A DMD 5620 Terminal Emulator

A recent project of mine has been studying and emulating the DMD 5620 terminal, jointly produced by Teletype Corporation, Western Electric, and AT&T in 1984.

The DMD 5620 was the commercial version of the "Blit" terminal, which came out of earlier research done by Rob Pike and Bart Locanthi Jr. at AT&T Bell Labs. It was a portrait display, bitmapped graphics terminal with a keyboard and a mouse as a pointing device.

dmd_5620.jpg

The rough history goes something like this:

Pike and Locanthi were inspired by the Three Rivers PERQ graphics workstation, and wanted a bitmapped display for UNIX. They designed and built a prototype bitmap display using a Motorola 68000 processor, and affectionately called it the "jerq" in tribute to the PERQ.

When it started to spread inside Bell Labs, management insisted that it be renamed, so the name "Blit" was chosen—a reference to the Bit Blit algorithm.

Eventually, after the Bell System breakup and AT&T's entry into the computer market, AT&T decided to commercialize the technology. They worked with Teletype Corporation and Western Electric, changed the CPU to an in-house WE32100, and sold it as a peripheral for their new 3B line of computers.

Providing an Emulation

The earlier 68000 based Jerq terminal used inside Bell Labs is fairly well studied. Several emulators already existed, running under UNIX, Plan 9, and even JavaScript. But the later commercial version, the DMD 5620, remained un-emulated.

Luckily, Eric Smith had assembled a lot of information about the 5620 on his website, including ROM sources and engineering documents. This made the task fairly straightforward.

To get a clean ROM image, I dumped the eight 27128 EPROMs from my own DMD 5620. My 5620 has ROM version 8;7;5 (2.0), so that is the version the emulator also runs. (/As an aside, I would love to find other ROM versions and allow the emulator to load whichever one it chooses, but so far I've had little luck tracking down older ROMs/)

I started by writing a WE32100 core and I/O emulation library. From there, I built two front ends that use the same common code, one for Macintosh and one for Linux. A Windows version is planned.

The main goal for the project was compatibility with the AT&T 3B2/400 Emulator, so that informed a lot of my decisions. However, there is no reason the emulator should not work with mpx and mux on Research UNIX (V8, V9, and V10), so long as the mpx and mux code has been compiled for the correct terminal ROM version.

The Core CPU and IO Library

The core library is written in the Rust programming language, and provides the guts of the DMD terminal. It implements:

  • A WE32100 CPU core
  • Interrupt logic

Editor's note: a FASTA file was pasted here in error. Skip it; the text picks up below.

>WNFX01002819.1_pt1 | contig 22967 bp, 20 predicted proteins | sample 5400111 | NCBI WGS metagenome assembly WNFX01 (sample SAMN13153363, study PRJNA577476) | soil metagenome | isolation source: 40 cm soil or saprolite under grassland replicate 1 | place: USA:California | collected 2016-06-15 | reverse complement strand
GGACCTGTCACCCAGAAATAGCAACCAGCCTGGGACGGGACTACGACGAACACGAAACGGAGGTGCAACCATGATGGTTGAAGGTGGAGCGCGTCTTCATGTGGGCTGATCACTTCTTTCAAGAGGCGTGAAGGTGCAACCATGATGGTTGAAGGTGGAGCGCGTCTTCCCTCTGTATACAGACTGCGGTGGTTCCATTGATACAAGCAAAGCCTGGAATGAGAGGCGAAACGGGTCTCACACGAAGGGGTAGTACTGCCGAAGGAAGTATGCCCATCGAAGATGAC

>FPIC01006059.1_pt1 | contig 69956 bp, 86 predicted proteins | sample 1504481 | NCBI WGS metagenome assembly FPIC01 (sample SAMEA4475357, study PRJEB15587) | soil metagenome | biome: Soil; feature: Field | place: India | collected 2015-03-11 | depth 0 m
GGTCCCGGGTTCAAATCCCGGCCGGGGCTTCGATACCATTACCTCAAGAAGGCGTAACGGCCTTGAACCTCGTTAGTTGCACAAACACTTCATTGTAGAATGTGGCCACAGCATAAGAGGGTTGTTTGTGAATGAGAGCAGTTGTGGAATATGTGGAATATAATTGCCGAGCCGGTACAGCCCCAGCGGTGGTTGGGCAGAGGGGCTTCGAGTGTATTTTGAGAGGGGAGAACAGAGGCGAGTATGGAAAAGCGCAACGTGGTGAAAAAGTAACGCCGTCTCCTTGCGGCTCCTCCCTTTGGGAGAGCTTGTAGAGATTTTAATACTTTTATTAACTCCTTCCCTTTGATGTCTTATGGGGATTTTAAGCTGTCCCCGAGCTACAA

• A 2681 DUART for keyboard and serial I/O
  • RAM and ROM

It is completely agnostic about where input characters come from and output characters go to, so it is up to the application that uses the library to provide some form of connection (e.g., using the Telnet protocol or a direct serial link). It likewise does not provide any graphics code—it just gives a view into the video RAM, and the implementing application must do its own drawing.

The core library source code is on GitHub here:

It requires Rust 1.31 or later to compile, but should compile cleanly on any platform that supports Rust and the Rust libc crate.

Challenges

Because of the nature of the beast, I chose not to embed the library source code in the native Mac and Linux emulator projects. Instead, I have checked in pre-compiled static libraries (ar archives) built from the Rust source.

There is a downside to tqhis, of course: it requires you to build on the same platform that the libdmd_core library was built on. If you want to build one of the native emulators from source yourself, and you're not on x86_64, you will first need to build dmd_core with Rust, and then overwrite the libdmd_core.a file in the native emulator's library directory.

It was a tradeoff I was willing to make.

The Linux DMD 5620 Emulator

dmd_gtk_screenshot.png

Usage

This is a command-line GTK+ 3 app that uses Telnet to connect to a host.

dmd5620 [-v] -h host [-p port] [-n nvram_file] [-- <gtk_options> ...]

The valid options are

-v
Print the version and exit
-h host
Connect to the given hostname (Required)
-p port
Use the supplied port number (Optional. If not specified, the default is 23)
-n file
Store the contents of NVRAM in the specified file (Optional)

Binary Release

If you want to start playing with the emulator without building it, there is a binary release available here that should work for any current Linux distribution that has libgtk-3 installed.

If you have any trouble with it or want a custom build, please email me.

Version Date Link SHA1 Size
1.2.0 11 January 2019 dmd5620 02b4b626805bb8b88915ecb37fc50496c53ce749 1,069,008 bytes

Source Code

The source for the Linux DMD 5620 Emulator is available on GitHub:

It is written in C using the GTK+ 3.0 libraries and statically linked against libdmd_core.a.

The Macintosh DMD 5620 Emulator

dmd_mac_screenshot.png

Usage

The Macintosh version of the DMD 5620 emulator is a standard Mac application bundle. Full instructions for use are included in the built in documentation under the Help menu.

Binary Release

The binary release is currently available from the Mac App Store. It is compatible with macOS "Sierra" 10.12 and higher.

mac_app_store_badge.png

Source Code

The source for the Macintosh DMD 5620 Emulator is available on GitHub:

It is written in Swift using Cocoa, CoreAnimation, and CoreGraphics frameworks.